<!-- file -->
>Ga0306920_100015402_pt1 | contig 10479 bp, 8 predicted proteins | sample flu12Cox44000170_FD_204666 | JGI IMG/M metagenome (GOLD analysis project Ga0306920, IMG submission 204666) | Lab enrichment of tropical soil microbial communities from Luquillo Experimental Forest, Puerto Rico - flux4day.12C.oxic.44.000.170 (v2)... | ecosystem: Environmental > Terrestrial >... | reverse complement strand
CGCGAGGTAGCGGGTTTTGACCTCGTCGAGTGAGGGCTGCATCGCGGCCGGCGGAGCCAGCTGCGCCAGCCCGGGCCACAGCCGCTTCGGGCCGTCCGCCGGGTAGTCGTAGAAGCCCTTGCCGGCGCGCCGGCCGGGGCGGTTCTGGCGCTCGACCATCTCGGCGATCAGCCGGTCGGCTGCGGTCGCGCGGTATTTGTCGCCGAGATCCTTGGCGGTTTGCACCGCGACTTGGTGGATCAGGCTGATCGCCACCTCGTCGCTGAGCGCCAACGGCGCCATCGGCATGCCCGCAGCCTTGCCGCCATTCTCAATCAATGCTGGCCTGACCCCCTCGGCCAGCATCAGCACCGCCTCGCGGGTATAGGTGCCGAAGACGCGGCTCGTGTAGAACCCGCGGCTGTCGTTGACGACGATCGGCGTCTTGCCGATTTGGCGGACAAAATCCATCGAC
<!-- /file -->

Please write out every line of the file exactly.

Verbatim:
>Ga0306920_100015402_pt1 | contig 10479 bp, 8 predicted proteins | sample flu12Cox44000170_FD_204666 | JGI IMG/M metagenome (GOLD analysis project Ga0306920, IMG submission 204666) | Lab enrichment of tropical soil microbial communities from Luquillo Experimental Forest, Puerto Rico - flux4day.12C.oxic.44.000.170 (v2)... | ecosystem: Environmental > Terrestrial >... | reverse complement strand
CGCGAGGTAGCGGGTTTTGACCTCGTCGAGTGAGGGCTGCATCGCGGCCGGCGGAGCCAGCTGCGCCAGCCCGGGCCACAGCCGCTTCGGGCCGTCCGCCGGGTAGTCGTAGAAGCCCTTGCCGGCGCGCCGGCCGGGGCGGTTCTGGCGCTCGACCATCTCGGCGATCAGCCGGTCGGCTGCGGTCGCGCGGTATTTGTCGCCGAGATCCTTGGCGGTTTGCACCGCGACTTGGTGGATCAGGCTGATCGCCACCTCGTCGCTGAGCGCCAACGGCGCCATCGGCATGCCCGCAGCCTTGCCGCCATTCTCAATCAATGCTGGCCTGACCCCCTCGGCCAGCATCAGCACCGCCTCGCGGGTATAGGTGCCGAAGACGCGGCTCGTGTAGAACCCGCGGCTGTCGTTGACGACGATCGGCGTCTTGCCGATTTGGCGGACAAAATCCATCGAC